LONDON (Reuters) - Europe’s investment banks are giving Wall Street a run for its money despite shrinking their trading arms more aggressively than U.S. rivals.
Buoyant equity markets and a surge in corporate debt issues have caused a bigger-than-expected jump in investment bank fees in Europe helping Deutsche Bank (DBKGn.DE), UBS UBSN.VX, Credit Suisse CSGN.VX, Barclays (BARC.L), BNP Paribas (BNPP.PA) and Societe Generale (SOGN.PA) outperform their U.S. peers in the second quarter.
The six European lenders saw revenues from trading and selling debt grow 5 percent on average compared to a 9 percent combined drop at Goldman Sachs (GS.N), JP Morgan (JPM.N), Morgan Stanley (MS.N), Bank of America (BAC.N) and Citigroup (C.N).
Part of the outperformance was because in the previous year European banks were hit harder by the U.S. Federal Reserve’s warning that it would gradually reduce its purchase of bonds.
But a surge in debt issuance by European companies this June, when European Central Bank President Mario Draghi cut interest rates to record lows, has also helped.
Grim warnings from the banks themselves had investors expecting falls in fixed-incomes revenue of up to a quarter in the April-June period but the reality proved less bleak after an upturn in activity at the tail end of the quarter.
“Expectations were it (Q2 performance) was going to be really, really bad, and in the end it just turned out to be quite bad,” said David Moss, head of European equities at F&C Investments.
Faced with new regulations in the wake of the financial crisis that made debt trading more expensive, European investment banks have for the most part renounced their ambitions to be global players and cut their fixed-income divisions more aggressively than U.S. counterparts.
The retrenchment has in part been fuelled by public anger over their role in the financial crisis, prompting European politicians to impose tougher pay restrictions on traders and encouraging banks in the region to focus more on wealth management or retail and commercial banking.
The scale-back in investment banking means U.S. banks are expected to continue to dominate rankings, particularly if a rise in interest rates prompts a rebound in fixed income, with increased volatility and rising yield providing trading opportunities.
JP Morgan topped investment bank revenues in the first half of this year, with a 7.3 percent market share, according to Thomson Reuters data. It was followed by Bank of America and Goldman.
But all three lost market share, partly to European banks.
Deutsche Bank and Barclays were the top European firms in fifth and seventh, respectively, but both gained share despite Barclays being halfway through a radical scaling back of its investment banking division.
Barclays posted a 17 percent slide in revenues from debt sales and trading but, stripping out the impact of a strong pound, the decline was 8 percent in dollar terms.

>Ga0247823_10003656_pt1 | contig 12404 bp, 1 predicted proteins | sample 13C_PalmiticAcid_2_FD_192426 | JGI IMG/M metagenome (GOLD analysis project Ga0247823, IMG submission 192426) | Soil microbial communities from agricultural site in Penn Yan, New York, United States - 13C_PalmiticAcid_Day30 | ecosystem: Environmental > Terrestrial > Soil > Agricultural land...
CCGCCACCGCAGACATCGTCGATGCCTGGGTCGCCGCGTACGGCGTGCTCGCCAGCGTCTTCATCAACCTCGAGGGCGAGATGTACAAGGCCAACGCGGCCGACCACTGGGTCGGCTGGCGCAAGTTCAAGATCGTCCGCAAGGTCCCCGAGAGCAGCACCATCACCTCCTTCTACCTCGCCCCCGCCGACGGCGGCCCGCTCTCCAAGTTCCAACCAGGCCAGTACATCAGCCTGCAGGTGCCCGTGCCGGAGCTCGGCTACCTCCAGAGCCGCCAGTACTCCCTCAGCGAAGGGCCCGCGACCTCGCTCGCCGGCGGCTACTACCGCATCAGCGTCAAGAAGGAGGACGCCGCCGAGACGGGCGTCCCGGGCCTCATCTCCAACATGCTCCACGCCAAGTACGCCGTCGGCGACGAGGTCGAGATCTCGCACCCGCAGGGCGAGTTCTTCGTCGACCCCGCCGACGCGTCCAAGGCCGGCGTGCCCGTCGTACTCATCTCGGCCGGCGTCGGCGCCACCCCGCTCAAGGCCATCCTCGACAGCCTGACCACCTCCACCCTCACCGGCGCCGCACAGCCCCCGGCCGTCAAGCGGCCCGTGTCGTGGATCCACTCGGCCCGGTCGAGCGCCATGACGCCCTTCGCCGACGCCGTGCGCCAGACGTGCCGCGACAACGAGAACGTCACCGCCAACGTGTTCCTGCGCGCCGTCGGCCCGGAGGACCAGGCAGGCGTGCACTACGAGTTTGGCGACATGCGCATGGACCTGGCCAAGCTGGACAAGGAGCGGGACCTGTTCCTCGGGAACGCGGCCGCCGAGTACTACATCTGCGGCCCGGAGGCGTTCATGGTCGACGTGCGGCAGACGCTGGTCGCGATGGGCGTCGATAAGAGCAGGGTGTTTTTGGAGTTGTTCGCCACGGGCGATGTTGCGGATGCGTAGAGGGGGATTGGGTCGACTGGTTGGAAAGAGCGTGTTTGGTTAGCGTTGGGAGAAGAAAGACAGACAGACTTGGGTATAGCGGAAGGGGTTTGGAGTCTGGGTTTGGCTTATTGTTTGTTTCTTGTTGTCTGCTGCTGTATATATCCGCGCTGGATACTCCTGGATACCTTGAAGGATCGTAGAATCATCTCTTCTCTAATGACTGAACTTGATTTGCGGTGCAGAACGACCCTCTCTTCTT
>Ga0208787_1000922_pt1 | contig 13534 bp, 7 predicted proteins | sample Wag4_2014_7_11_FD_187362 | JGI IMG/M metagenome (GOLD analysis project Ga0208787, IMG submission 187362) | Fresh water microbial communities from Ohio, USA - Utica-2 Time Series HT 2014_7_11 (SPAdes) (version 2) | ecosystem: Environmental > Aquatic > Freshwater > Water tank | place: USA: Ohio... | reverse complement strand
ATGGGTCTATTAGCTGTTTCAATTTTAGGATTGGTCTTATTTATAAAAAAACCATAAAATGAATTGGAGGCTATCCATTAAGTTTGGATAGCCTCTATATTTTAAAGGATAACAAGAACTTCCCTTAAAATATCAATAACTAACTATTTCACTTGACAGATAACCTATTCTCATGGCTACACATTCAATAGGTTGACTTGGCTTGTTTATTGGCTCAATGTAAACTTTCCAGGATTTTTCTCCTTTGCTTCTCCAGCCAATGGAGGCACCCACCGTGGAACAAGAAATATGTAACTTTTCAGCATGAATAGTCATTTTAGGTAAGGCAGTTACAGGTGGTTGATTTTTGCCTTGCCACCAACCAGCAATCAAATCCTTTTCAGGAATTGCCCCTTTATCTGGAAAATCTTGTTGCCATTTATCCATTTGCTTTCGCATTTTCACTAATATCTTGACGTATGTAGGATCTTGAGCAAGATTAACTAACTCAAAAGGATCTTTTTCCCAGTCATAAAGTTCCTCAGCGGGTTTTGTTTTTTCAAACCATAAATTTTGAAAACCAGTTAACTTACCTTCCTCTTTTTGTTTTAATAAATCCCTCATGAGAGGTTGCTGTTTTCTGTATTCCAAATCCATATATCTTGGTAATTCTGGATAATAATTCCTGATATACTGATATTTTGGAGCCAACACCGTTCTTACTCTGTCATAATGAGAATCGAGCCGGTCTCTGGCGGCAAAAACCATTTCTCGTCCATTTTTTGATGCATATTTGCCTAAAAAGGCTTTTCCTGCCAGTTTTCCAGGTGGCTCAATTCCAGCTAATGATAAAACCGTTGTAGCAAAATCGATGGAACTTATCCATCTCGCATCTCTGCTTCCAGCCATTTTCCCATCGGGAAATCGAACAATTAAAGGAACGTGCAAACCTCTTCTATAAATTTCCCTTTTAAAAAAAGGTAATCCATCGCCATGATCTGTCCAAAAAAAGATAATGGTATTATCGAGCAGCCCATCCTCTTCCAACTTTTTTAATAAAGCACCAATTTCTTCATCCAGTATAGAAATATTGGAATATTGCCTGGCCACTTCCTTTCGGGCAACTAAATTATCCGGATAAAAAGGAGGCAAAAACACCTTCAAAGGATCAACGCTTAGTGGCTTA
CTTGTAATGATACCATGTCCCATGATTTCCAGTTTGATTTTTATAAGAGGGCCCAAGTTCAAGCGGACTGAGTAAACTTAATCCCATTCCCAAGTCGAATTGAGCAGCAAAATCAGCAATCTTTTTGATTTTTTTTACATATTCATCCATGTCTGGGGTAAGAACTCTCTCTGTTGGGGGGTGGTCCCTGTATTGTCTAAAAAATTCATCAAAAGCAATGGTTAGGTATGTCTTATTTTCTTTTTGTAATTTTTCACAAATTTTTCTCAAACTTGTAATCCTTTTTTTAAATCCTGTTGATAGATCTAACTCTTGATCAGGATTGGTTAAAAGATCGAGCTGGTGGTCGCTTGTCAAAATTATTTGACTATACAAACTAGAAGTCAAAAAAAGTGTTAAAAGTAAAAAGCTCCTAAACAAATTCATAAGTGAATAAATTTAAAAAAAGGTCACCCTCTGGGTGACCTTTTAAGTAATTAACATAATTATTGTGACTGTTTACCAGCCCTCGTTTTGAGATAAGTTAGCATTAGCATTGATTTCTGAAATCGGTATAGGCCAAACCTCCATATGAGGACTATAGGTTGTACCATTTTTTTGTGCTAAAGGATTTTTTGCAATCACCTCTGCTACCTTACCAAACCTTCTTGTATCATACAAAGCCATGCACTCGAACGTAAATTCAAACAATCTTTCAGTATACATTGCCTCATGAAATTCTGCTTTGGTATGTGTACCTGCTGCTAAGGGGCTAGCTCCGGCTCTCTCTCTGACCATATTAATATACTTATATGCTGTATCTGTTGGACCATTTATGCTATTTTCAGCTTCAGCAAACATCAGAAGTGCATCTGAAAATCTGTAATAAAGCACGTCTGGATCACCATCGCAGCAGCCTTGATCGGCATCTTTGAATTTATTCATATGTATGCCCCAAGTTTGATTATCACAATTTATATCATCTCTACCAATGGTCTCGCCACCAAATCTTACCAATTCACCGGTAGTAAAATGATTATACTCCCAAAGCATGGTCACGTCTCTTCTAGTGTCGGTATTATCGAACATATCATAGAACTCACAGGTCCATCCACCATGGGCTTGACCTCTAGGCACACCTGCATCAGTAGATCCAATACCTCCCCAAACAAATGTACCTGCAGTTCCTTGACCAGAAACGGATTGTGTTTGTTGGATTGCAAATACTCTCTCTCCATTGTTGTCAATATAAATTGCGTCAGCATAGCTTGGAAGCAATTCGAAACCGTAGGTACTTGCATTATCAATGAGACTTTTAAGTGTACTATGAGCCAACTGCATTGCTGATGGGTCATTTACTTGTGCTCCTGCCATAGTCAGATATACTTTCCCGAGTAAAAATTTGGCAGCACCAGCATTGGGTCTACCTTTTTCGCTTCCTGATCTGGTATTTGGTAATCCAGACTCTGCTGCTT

Deutsche Bank, which is positioning itself as the only European full-service investment bank, said its strategy was working.
The bank, which is using part of the proceeds of an 8.5 billion euro capital increase to reinvest in its fixed-income trading arm, said it had achieved its best ever share in corporate finance and grabbed “significant” share in M&A revenues in the United States.
The European banks were helped by a jump of nearly 30 percent in investment bank fees in Europe in the first half of the year, outpacing a 6 percent rise in the Americas and a 12 percent global increase, according to Thomson Reuters data.
The fees were driven by buoyant equity markets encouraging European companies to raise cash and seal takeovers. Revenues from advisory and issuing equity and bonds for companies for Europe’s top banks jumped 21 percent on average, outpacing a 14 percent rise at U.S. banks.
European and U.S. banks’ equities revenues both fell about 15 percent from a year ago, according to Reuters data. In constant U.S. dollar terms, the European banks’ out-performance was greater.
The brightest spots included near one-third jumps in advisory revenues at Barclays, UBS and SocGen and increases in fixed-income revenues at BNP Paribas and Credit Suisse.
Despite the second-quarter gains, the outlook remains tough, and investigations into alleged wrongdoing in foreign exchange markets and privately run stock markets could be costly.
Litigation concerns are depressing valuations, and Deutsche Bank and Barclays shares trade at only 0.6 times their book value - or the value of their assets - compared to an average of 1 times across European banks and the big U.S. banks.
Several banks also signalled the strong June did not continue in July, with Barclays cautioning that it was likely to be the slowest month of the year.
“The overwhelming issue for many investors is the fines, because they’re unquantifiable,” said F&C’s Moss.
Additional reporting by Simon Jessop; editing by Carmel Crimmins and Tom Pfeiffer